Invest in a basic sewing kit. When I was a teenager, my grandma taught me the basics of sewing clothes, but you don’t even need as much. In Germany, elementary school teaches kids how to do basic things like repairing a ripped seam or attaching a button. If you don’t know how to do it, there are YouTube tutorials available for it, but your cosplay collection will thank you for it. I’ve done more minor repairs on my cosplay items than I can count from altering the size to just attaching loose buttons, but there will come a point in your cosplay time that you will need to do one of these things. Basic sewing kits are cheap and available online and in many shops.

Sometimes, it can be necessary to dye your cosplay items. If this is your first time dyeing something, I’m sure you have a lot of questions. First of all, you need to see what material your item is made from because most fabric dye is only suitable for natural fibres. Sometimes, it will work on mixed fibres depending on how much of it is natural. There are different brands that produce fabric dye and the ones I’ve worked with so far are Simplicol and Dylon – and I can honestly recommend both. They can be found on eBay. I’ve been dyeing clothes for a long time now because I used to work in a shop that only allowed black clothes and because I didn’t want to buy a new pair of trousers every three months, I decided to dye the faded clothes back to black. Note that with fabric dye, you can only go darker (I feel like this should be common knowledge, but sadly, it’s not) because it is based on the CMYK colour scheme where you add colour and colour and get something darker than you had before. Most fabric dyes will tell you that you can dye in the washing machine, but as a person who is afraid of ruining her lighter clothes, I’ve always opted for the pot method. Simply pour the fabric dye in a large pot of warm water, add the item you want to dye and stir it occasionally to get the best result. If you don’t stir, you could risk a blotchy outcome. Also, be careful to wear gloves and rinse the item properly after the dyeing process to avoid skin irritation or bleeding (as in the bleeding of the colour). I would recommend washing the item separately or with black clothes after dyeing it to make sure you don’t ruin any of your other clothing items. Fabric pens also deliver a great result if you only need to dye parts of an item.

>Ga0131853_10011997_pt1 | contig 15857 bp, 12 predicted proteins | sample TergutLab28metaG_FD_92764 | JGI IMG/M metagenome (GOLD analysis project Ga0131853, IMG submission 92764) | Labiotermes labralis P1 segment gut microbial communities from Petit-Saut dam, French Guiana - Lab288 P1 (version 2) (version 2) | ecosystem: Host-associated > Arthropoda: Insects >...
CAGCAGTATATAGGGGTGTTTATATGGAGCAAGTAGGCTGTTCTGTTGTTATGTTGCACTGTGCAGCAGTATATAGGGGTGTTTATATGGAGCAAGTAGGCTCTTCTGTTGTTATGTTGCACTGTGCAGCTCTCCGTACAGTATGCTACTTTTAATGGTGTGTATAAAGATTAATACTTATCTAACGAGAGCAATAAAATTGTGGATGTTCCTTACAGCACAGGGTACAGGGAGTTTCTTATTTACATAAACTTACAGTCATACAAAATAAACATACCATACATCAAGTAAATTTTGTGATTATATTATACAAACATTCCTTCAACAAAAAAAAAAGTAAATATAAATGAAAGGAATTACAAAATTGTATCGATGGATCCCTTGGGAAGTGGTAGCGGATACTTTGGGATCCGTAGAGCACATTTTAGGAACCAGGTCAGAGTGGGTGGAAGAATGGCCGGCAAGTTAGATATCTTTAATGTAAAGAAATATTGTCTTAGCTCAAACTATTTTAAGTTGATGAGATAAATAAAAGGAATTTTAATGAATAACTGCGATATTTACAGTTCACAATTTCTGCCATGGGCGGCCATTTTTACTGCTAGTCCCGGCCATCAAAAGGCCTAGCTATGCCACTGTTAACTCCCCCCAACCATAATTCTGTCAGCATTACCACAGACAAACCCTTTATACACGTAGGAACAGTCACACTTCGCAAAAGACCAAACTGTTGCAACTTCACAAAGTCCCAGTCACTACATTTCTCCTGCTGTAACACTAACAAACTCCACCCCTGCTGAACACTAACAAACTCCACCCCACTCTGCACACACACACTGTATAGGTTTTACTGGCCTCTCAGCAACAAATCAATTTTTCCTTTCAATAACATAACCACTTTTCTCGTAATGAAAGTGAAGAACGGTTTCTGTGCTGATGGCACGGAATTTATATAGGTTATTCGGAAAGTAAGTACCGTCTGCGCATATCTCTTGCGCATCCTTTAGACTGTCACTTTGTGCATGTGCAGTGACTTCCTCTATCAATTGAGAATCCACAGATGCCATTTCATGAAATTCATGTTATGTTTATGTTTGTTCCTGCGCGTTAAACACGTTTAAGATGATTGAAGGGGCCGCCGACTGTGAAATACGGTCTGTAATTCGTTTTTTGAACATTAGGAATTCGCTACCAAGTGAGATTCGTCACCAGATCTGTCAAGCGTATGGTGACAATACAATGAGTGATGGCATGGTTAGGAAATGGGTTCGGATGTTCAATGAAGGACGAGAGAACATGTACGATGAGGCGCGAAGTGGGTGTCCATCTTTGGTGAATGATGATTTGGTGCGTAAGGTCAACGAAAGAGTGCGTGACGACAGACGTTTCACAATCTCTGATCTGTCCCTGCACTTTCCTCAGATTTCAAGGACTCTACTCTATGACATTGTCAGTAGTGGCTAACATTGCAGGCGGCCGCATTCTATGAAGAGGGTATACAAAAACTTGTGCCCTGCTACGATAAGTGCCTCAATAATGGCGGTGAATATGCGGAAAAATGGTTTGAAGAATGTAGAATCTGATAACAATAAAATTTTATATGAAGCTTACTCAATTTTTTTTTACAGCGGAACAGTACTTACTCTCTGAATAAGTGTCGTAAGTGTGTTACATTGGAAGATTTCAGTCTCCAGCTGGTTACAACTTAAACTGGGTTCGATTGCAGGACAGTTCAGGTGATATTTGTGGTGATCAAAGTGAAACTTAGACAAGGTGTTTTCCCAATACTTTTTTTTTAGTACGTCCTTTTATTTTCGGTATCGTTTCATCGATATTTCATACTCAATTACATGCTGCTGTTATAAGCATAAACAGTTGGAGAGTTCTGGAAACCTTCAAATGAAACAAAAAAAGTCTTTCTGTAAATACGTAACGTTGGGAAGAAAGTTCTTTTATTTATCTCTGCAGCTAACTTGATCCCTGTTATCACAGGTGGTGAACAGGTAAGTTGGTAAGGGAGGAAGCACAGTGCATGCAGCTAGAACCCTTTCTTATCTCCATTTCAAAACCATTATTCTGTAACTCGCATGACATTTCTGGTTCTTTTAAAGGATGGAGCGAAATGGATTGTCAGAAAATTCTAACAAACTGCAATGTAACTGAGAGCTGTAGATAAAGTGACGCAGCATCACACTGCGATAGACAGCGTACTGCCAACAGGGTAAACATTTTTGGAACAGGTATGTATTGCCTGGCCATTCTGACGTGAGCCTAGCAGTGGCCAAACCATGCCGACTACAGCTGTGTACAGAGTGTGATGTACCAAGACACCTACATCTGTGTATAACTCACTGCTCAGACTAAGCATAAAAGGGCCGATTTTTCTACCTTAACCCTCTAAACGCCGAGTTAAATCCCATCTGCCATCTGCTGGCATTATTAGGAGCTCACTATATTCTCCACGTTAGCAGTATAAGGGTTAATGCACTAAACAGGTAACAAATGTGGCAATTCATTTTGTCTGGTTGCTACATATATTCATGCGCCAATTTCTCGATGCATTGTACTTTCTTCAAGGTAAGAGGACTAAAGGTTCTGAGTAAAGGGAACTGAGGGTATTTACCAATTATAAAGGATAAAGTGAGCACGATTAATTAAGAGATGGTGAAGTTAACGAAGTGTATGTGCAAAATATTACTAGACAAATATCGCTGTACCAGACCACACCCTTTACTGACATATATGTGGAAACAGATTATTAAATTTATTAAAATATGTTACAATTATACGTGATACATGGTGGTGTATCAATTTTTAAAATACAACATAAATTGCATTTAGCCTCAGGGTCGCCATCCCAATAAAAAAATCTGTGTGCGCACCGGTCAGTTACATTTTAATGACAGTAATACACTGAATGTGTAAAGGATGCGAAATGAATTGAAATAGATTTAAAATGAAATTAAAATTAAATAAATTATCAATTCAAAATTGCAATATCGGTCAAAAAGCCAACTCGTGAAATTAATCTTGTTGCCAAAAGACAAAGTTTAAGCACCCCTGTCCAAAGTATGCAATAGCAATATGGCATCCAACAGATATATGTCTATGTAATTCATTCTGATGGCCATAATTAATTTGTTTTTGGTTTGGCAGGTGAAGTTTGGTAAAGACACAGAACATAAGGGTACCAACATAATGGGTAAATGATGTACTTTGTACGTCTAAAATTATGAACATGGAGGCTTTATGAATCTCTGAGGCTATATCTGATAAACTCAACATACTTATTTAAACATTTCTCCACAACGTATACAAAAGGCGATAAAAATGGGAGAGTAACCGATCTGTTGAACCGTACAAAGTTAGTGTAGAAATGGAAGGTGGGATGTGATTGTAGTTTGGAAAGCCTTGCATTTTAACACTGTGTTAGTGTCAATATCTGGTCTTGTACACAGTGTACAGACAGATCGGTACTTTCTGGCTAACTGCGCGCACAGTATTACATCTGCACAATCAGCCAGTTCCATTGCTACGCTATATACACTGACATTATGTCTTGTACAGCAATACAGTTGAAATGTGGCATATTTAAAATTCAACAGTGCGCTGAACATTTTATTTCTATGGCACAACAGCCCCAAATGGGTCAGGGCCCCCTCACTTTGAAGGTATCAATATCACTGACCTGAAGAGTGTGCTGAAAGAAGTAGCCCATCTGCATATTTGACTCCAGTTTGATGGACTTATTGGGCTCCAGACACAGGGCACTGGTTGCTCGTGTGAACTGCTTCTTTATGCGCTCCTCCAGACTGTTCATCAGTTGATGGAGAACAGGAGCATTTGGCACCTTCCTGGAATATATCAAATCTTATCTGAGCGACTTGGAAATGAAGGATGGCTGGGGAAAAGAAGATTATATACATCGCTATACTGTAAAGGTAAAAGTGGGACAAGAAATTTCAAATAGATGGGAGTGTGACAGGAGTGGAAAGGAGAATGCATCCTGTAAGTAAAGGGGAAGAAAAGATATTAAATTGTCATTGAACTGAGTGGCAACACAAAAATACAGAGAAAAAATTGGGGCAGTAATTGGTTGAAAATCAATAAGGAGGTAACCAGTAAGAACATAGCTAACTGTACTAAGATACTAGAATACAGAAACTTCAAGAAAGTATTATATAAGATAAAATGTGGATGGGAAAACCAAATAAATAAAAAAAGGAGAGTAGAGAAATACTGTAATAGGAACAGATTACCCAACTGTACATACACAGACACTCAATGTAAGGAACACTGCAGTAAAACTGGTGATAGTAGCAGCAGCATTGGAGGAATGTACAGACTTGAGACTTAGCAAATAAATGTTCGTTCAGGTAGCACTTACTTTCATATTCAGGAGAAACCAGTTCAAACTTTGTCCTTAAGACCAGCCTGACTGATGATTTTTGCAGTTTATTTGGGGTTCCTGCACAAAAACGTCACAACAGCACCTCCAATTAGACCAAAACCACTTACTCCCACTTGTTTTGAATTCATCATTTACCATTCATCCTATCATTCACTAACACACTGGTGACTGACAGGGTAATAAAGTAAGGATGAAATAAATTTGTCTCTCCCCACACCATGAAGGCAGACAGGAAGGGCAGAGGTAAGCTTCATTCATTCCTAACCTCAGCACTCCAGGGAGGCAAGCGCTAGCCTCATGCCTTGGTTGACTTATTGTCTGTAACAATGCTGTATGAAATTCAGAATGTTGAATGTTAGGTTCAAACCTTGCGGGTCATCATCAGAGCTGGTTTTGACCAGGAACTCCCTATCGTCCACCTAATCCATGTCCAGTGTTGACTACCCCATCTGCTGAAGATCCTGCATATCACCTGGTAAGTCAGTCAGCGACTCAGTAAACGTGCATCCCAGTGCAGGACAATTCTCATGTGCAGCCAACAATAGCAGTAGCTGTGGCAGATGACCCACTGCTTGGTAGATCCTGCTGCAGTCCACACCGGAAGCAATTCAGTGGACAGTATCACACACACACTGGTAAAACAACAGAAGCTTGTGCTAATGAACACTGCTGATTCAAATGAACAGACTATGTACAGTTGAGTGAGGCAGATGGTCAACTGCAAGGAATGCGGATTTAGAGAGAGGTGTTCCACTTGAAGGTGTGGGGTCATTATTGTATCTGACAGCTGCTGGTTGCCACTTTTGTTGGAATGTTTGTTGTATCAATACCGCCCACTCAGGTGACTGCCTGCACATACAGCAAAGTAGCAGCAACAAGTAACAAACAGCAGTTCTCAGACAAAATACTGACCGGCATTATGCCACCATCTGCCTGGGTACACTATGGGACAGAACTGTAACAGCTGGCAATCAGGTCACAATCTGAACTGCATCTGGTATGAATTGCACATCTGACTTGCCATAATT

Where can I meet other cosplayers?

There are several ways to meet other cosplayers. One would be to go to conventions and strike up a conversation, but if there aren’t any interesting cons in your area, you can still meet fellow Claras and other DW cosplayer. For German Doctor Who cosplayers, there is a Facebook group called “Doctor Who Cosplayer Germany”. It’s a closed group, but you can request to join and will be admitted. I’m sure there are international equivalents out there as well. Specifically for Clara cosplayers, there is the Clara Oswald Cosplay Page on Facebook, but not much is happening there at the moment.

The best place to meet fellow cosplayers – in my opinion – is Instagram. I’ve had an account there before I really started cosplaying and later created a specific cosplay account and I found it very easy to meet likeminded people that way and to strike up a conversation. All the other Claras I talk to on there are true sweethearts and quick to welcome newcomers. You will also find Doctor cosplayers, Bill cosplayers, Amy cosplayers and so on. And none of them bite 😀